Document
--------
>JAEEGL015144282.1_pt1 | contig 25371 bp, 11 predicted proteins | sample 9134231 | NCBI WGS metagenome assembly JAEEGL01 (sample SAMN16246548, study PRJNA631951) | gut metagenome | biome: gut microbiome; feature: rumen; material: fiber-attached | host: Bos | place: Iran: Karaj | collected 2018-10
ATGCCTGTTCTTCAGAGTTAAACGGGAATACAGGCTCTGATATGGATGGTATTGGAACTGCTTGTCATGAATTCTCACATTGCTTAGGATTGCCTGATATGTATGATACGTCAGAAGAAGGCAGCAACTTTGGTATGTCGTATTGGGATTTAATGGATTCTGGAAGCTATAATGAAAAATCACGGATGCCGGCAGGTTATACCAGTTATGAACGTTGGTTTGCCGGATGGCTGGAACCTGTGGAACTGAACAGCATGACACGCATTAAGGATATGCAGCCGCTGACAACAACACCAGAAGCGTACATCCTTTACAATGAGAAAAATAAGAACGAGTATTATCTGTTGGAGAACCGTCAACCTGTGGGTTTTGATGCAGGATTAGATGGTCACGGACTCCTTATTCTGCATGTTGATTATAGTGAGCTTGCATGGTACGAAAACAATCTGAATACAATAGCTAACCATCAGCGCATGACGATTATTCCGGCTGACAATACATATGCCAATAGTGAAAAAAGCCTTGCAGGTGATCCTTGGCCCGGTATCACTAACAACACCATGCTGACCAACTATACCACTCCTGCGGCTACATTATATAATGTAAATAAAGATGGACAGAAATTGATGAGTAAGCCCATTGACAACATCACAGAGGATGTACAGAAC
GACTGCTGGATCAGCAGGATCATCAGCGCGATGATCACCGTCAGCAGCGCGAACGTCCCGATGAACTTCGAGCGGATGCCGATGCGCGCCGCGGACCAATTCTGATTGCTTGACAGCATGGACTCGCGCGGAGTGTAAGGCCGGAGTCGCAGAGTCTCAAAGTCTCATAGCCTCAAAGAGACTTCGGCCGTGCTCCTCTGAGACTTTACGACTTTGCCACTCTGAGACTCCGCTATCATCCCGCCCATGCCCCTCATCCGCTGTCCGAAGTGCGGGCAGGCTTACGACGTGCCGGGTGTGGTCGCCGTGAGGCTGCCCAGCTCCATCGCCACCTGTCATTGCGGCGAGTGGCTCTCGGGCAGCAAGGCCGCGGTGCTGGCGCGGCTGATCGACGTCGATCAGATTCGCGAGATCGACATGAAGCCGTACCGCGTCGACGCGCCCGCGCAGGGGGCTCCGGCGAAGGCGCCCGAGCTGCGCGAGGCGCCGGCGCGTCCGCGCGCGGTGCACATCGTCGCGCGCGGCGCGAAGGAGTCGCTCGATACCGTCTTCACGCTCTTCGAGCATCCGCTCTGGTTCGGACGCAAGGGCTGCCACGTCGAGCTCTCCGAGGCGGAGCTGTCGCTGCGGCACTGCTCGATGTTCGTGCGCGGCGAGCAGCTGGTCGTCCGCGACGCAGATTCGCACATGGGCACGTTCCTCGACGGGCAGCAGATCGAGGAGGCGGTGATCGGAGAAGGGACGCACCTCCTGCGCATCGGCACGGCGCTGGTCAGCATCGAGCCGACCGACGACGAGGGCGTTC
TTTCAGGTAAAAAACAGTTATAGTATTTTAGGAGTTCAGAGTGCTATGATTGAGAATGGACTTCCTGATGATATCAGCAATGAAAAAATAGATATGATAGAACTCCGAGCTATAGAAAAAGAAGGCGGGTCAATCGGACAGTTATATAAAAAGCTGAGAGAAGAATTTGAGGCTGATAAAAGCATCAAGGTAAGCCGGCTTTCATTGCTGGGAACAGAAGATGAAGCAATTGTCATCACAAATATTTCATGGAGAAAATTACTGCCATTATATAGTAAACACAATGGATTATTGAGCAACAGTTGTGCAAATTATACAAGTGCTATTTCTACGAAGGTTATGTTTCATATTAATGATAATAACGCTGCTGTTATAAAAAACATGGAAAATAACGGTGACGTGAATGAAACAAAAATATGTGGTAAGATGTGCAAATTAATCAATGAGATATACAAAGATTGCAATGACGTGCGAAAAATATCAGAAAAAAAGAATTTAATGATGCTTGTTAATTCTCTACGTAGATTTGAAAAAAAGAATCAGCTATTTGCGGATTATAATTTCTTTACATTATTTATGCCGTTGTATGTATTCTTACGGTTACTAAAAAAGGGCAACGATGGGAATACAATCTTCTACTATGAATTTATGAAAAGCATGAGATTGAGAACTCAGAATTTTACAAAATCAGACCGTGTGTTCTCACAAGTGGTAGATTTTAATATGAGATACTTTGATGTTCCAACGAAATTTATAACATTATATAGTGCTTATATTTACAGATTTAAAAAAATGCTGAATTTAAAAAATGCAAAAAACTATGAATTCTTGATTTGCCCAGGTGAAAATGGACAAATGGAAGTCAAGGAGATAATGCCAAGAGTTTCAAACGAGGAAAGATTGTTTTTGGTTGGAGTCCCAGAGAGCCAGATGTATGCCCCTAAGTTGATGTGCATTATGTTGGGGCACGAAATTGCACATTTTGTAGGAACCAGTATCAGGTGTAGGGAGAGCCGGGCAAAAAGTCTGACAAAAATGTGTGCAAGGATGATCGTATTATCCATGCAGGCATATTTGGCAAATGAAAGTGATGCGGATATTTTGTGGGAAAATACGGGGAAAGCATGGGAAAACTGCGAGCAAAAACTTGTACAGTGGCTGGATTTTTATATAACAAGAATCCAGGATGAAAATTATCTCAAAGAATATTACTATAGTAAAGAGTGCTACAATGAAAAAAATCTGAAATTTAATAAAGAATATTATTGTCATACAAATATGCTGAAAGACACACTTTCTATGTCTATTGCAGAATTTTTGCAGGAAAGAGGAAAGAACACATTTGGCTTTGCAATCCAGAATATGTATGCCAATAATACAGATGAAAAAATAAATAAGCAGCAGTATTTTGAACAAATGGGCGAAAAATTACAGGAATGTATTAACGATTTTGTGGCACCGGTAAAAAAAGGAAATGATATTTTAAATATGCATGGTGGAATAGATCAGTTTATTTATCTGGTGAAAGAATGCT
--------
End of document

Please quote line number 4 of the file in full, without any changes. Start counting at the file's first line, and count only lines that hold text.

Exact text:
TTTCAGGTAAAAAACAGTTATAGTATTTTAGGAGTTCAGAGTGCTATGATTGAGAATGGACTTCCTGATGATATCAGCAATGAAAAAATAGATATGATAGAACTCCGAGCTATAGAAAAAGAAGGCGGGTCAATCGGACAGTTATATAAAAAGCTGAGAGAAGAATTTGAGGCTGATAAAAGCATCAAGGTAAGCCGGCTTTCATTGCTGGGAACAGAAGATGAAGCAATTGTCATCACAAATATTTCATGGAGAAAATTACTGCCATTATATAGTAAACACAATGGATTATTGAGCAACAGTTGTGCAAATTATACAAGTGCTATTTCTACGAAGGTTATGTTTCATATTAATGATAATAACGCTGCTGTTATAAAAAACATGGAAAATAACGGTGACGTGAATGAAACAAAAATATGTGGTAAGATGTGCAAATTAATCAATGAGATATACAAAGATTGCAATGACGTGCGAAAAATATCAGAAAAAAAGAATTTAATGATGCTTGTTAATTCTCTACGTAGATTTGAAAAAAAGAATCAGCTATTTGCGGATTATAATTTCTTTACATTATTTATGCCGTTGTATGTATTCTTACGGTTACTAAAAAAGGGCAACGATGGGAATACAATCTTCTACTATGAATTTATGAAAAGCATGAGATTGAGAACTCAGAATTTTACAAAATCAGACCGTGTGTTCTCACAAGTGGTAGATTTTAATATGAGATACTTTGATGTTCCAACGAAATTTATAACATTATATAGTGCTTATATTTACAGATTTAAAAAAATGCTGAATTTAAAAAATGCAAAAAACTATGAATTCTTGATTTGCCCAGGTGAAAATGGACAAATGGAAGTCAAGGAGATAATGCCAAGAGTTTCAAACGAGGAAAGATTGTTTTTGGTTGGAGTCCCAGAGAGCCAGATGTATGCCCCTAAGTTGATGTGCATTATGTTGGGGCACGAAATTGCACATTTTGTAGGAACCAGTATCAGGTGTAGGGAGAGCCGGGCAAAAAGTCTGACAAAAATGTGTGCAAGGATGATCGTATTATCCATGCAGGCATATTTGGCAAATGAAAGTGATGCGGATATTTTGTGGGAAAATACGGGGAAAGCATGGGAAAACTGCGAGCAAAAACTTGTACAGTGGCTGGATTTTTATATAACAAGAATCCAGGATGAAAATTATCTCAAAGAATATTACTATAGTAAAGAGTGCTACAATGAAAAAAATCTGAAATTTAATAAAGAATATTATTGTCATACAAATATGCTGAAAGACACACTTTCTATGTCTATTGCAGAATTTTTGCAGGAAAGAGGAAAGAACACATTTGGCTTTGCAATCCAGAATATGTATGCCAATAATACAGATGAAAAAATAAATAAGCAGCAGTATTTTGAACAAATGGGCGAAAAATTACAGGAATGTATTAACGATTTTGTGGCACCGGTAAAAAAAGGAAATGATATTTTAAATATGCATGGTGGAATAGATCAGTTTATTTATCTGGTGAAAGAATGCT